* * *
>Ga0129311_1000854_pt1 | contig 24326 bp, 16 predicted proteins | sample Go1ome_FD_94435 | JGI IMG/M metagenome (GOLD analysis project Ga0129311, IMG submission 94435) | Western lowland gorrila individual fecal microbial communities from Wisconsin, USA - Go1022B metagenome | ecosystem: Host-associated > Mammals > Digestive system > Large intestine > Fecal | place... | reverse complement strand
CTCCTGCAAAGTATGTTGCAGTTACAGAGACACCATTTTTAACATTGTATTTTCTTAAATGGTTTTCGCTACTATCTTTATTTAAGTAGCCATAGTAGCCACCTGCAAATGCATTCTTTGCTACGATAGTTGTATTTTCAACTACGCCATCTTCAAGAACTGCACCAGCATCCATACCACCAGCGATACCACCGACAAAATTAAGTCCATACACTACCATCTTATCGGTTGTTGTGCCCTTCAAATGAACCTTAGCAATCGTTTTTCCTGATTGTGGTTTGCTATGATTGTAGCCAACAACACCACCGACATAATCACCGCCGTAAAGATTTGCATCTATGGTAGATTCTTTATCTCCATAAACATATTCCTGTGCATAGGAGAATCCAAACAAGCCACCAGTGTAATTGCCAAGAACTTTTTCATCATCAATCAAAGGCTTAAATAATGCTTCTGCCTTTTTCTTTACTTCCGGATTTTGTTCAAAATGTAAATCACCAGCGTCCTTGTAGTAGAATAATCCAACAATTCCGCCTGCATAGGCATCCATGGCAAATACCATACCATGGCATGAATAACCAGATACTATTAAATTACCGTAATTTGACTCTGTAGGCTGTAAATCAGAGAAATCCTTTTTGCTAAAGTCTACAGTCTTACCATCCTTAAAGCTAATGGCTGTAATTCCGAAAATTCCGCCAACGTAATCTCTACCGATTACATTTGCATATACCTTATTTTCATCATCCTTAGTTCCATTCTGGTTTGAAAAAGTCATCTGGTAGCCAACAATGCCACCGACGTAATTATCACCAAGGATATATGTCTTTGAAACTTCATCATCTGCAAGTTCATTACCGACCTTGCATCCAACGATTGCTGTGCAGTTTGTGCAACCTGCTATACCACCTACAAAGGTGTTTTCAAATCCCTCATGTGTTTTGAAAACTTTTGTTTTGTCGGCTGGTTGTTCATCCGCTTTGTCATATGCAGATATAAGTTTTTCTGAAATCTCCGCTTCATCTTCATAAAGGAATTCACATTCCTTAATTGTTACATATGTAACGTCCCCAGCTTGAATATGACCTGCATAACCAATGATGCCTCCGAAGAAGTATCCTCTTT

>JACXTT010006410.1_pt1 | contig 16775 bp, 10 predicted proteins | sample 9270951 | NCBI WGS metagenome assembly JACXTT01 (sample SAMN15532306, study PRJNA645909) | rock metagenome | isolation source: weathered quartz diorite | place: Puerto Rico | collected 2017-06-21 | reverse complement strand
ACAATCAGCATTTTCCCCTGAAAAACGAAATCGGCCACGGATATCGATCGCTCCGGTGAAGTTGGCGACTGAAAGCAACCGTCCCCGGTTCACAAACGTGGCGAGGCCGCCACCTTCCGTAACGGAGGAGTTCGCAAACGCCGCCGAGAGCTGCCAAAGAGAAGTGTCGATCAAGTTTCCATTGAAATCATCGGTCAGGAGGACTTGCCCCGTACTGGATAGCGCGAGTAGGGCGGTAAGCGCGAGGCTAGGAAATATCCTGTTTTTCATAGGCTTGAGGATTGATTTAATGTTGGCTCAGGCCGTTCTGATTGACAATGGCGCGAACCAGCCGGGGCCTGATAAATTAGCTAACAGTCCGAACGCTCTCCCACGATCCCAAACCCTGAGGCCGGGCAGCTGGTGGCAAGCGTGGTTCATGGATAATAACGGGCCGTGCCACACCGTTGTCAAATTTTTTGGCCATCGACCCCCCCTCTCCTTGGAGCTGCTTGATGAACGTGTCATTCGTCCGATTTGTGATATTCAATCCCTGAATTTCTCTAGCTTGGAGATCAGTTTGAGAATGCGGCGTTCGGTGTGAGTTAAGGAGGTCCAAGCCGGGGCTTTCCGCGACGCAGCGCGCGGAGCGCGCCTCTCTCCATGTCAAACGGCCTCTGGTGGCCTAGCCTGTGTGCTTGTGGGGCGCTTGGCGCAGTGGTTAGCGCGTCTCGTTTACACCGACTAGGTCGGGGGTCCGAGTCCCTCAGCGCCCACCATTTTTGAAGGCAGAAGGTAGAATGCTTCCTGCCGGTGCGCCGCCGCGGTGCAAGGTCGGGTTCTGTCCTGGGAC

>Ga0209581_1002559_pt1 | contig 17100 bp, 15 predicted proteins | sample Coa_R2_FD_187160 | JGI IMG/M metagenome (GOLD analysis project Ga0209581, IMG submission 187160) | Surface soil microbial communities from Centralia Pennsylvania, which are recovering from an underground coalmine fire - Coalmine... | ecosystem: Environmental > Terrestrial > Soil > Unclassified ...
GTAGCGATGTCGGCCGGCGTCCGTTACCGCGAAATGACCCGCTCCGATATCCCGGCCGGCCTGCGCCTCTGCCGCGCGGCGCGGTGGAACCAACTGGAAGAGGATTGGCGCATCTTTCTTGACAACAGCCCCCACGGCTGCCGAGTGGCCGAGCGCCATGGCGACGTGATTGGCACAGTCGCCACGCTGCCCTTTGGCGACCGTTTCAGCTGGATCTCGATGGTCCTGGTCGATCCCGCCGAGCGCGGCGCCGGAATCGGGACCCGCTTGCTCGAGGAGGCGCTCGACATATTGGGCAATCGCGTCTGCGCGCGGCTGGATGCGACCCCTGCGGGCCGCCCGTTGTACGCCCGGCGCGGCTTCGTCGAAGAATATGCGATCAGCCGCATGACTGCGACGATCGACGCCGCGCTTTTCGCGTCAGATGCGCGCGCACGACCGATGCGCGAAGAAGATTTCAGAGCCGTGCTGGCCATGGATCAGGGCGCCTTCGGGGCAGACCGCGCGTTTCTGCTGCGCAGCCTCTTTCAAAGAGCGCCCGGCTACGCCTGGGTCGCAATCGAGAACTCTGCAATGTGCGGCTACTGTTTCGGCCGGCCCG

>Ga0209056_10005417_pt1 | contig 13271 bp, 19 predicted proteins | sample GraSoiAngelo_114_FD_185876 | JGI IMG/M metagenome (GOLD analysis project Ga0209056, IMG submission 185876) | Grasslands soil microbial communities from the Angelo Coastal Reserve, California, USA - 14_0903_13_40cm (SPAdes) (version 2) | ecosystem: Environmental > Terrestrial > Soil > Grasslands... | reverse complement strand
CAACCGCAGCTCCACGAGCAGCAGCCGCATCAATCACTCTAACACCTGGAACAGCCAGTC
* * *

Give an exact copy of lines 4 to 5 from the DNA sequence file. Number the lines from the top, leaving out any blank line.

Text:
ACAATCAGCATTTTCCCCTGAAAAACGAAATCGGCCACGGATATCGATCGCTCCGGTGAAGTTGGCGACTGAAAGCAACCGTCCCCGGTTCACAAACGTGGCGAGGCCGCCACCTTCCGTAACGGAGGAGTTCGCAAACGCCGCCGAGAGCTGCCAAAGAGAAGTGTCGATCAAGTTTCCATTGAAATCATCGGTCAGGAGGACTTGCCCCGTACTGGATAGCGCGAGTAGGGCGGTAAGCGCGAGGCTAGGAAATATCCTGTTTTTCATAGGCTTGAGGATTGATTTAATGTTGGCTCAGGCCGTTCTGATTGACAATGGCGCGAACCAGCCGGGGCCTGATAAATTAGCTAACAGTCCGAACGCTCTCCCACGATCCCAAACCCTGAGGCCGGGCAGCTGGTGGCAAGCGTGGTTCATGGATAATAACGGGCCGTGCCACACCGTTGTCAAATTTTTTGGCCATCGACCCCCCCTCTCCTTGGAGCTGCTTGATGAACGTGTCATTCGTCCGATTTGTGATATTCAATCCCTGAATTTCTCTAGCTTGGAGATCAGTTTGAGAATGCGGCGTTCGGTGTGAGTTAAGGAGGTCCAAGCCGGGGCTTTCCGCGACGCAGCGCGCGGAGCGCGCCTCTCTCCATGTCAAACGGCCTCTGGTGGCCTAGCCTGTGTGCTTGTGGGGCGCTTGGCGCAGTGGTTAGCGCGTCTCGTTTACACCGACTAGGTCGGGGGTCCGAGTCCCTCAGCGCCCACCATTTTTGAAGGCAGAAGGTAGAATGCTTCCTGCCGGTGCGCCGCCGCGGTGCAAGGTCGGGTTCTGTCCTGGGAC

>Ga0209581_1002559_pt1 | contig 17100 bp, 15 predicted proteins | sample Coa_R2_FD_187160 | JGI IMG/M metagenome (GOLD analysis project Ga0209581, IMG submission 187160) | Surface soil microbial communities from Centralia Pennsylvania, which are recovering from an underground coalmine fire - Coalmine... | ecosystem: Environmental > Terrestrial > Soil > Unclassified ...